Tuesday, January 9, 2018

31 Day The Legion Challenge, Day 9: Favorite People

Based on yesterday's post, you might suspect that I'd be choosing the Torchi as my favorite people, but oh ho, you would be incorrect. The Torchi are definitely up there on my favorites list - I spent as much time creating the Torchi as I did the actual place - but they're not my #1. That goes to the Amir'Chavi.

Okay, this is all very convoluted, but I'm going to try my best to explain how I came to call them Amir'Chavi. Originally, they were called the Gargoni, but then I started reading those maps about what people call themselves in their own languages - like the Japanese call themselves Nippon or Nihon - and I thought, "What if that is what outsiders call them? Because of a misunderstanding that just stuck?" I came up with the idea that easterners met one that kept referring to himself as Gargoni - that was his name - so the ignorant foreigners just thought that is the name of the people, and by the time any linguist figured out what was going on, the damage was done. But I couldn't figure out what their name really was, until I remembered a name that I had used back when I was a teenager - the Amir'Iivi. It didn't fit the people because Iivi sounds so similar to "evil" that I just put it on the backburner as I came up with their culture, and then BAM. Amir'Chavi just came out of my mouth and I knew. It was almost like they all heard me, smiled, and gave me a bunch of fist-bumps.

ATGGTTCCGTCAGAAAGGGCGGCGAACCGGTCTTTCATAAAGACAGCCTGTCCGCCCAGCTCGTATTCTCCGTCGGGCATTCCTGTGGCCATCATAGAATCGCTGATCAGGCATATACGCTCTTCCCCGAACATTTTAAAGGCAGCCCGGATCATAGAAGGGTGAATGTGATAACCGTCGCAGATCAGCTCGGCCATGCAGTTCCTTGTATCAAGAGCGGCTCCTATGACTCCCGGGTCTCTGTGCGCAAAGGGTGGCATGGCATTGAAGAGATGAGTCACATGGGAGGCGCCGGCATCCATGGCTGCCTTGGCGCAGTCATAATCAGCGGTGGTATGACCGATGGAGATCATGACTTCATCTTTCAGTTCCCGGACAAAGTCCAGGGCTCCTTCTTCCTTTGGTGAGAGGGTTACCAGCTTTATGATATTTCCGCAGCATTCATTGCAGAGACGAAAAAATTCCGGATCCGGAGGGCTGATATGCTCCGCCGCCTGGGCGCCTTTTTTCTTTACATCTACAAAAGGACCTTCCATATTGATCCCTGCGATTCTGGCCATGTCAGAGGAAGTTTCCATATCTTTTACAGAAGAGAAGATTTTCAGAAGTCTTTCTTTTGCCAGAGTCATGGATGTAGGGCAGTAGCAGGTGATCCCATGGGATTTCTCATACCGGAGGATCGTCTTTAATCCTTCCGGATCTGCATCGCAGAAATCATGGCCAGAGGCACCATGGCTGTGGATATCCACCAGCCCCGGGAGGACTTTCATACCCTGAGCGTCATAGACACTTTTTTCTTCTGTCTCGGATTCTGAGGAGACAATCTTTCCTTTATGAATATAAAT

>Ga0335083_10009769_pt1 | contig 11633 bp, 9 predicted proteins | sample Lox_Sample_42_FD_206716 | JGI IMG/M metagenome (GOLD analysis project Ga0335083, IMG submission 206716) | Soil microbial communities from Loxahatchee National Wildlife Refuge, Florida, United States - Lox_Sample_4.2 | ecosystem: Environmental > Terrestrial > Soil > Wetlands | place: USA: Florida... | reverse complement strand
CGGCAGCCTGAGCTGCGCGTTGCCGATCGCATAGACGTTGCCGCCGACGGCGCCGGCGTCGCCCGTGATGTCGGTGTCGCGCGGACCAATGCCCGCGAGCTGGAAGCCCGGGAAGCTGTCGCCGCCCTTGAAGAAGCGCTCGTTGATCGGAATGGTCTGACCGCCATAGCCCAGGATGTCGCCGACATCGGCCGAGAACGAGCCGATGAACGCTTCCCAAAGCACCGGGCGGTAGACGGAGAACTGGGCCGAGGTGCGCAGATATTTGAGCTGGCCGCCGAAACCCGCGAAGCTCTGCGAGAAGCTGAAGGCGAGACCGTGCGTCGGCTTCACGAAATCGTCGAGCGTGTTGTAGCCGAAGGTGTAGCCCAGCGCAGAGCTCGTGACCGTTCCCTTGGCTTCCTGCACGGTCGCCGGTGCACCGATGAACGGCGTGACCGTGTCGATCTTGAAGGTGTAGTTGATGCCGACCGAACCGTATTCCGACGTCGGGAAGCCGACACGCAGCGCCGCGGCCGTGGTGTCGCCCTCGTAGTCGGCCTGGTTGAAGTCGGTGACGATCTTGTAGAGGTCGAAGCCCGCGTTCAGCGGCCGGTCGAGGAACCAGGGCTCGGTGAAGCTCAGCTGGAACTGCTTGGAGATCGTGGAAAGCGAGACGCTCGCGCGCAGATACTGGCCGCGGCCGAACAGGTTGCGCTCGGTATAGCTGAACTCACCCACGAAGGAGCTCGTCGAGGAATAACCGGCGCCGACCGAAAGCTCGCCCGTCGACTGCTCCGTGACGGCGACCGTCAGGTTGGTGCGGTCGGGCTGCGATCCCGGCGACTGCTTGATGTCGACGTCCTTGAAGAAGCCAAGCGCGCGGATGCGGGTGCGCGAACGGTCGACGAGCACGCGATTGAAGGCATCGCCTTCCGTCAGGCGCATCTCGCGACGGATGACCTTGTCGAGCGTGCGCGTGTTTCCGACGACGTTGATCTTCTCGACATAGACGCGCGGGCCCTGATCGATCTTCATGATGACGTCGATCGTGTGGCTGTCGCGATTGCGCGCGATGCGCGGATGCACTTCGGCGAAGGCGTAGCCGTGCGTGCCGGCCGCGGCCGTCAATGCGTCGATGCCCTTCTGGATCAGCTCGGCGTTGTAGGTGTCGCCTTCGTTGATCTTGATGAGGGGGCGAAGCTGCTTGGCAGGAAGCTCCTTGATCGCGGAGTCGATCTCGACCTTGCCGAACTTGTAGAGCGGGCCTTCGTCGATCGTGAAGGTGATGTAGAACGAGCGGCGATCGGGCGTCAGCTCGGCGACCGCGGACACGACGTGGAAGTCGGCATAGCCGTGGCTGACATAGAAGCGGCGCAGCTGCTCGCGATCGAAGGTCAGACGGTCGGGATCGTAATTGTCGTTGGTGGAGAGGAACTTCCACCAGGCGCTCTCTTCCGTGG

Amir'Chavi translates into "children of the Mother" in Trade, the common language - while Amir'Iivi (what they call any Legion) means "theft of the Mother*" - and the definition sums up the people very well. They're not necessarily matriarchal, but they do worship the earth as a mother goddess, called Mir, and view all things on it as belonging to her, only lent out to those who might be able to use her gifts. They are very tribal in nature, separated into different nomadic clans, and because of their religious beliefs, they have no cities or permanent settlements**. Instead, they roam throughout Amir'Hevi ("body of the Mother"), uniting for one month-long festival that celebrates the coming of a new year, where they destroy what possessions they had used throughout the year and trade for what they will need in the next. During this festival, the Amir'Chavi celebrate with a giant feast those they have gained through birth with a giant feast and a magnificent bonfire those who have returned to Mir in death.

Clan membership is not hereditary. After children reach the age of ten, they join the clan of one of their parents, and at age seventeen (a sacred number for the Amir'Chavi), they can either choose to stay with that clan or be initiated into another. Most adult Amir'Chavi change clans at least once or twice in their lives, usually due to age or burn-out; the hunter, warrior, and beast-taming clans have a high-turnover rate because of the energy and physical capabilities required, but one is not looked down upon if they choose to leave.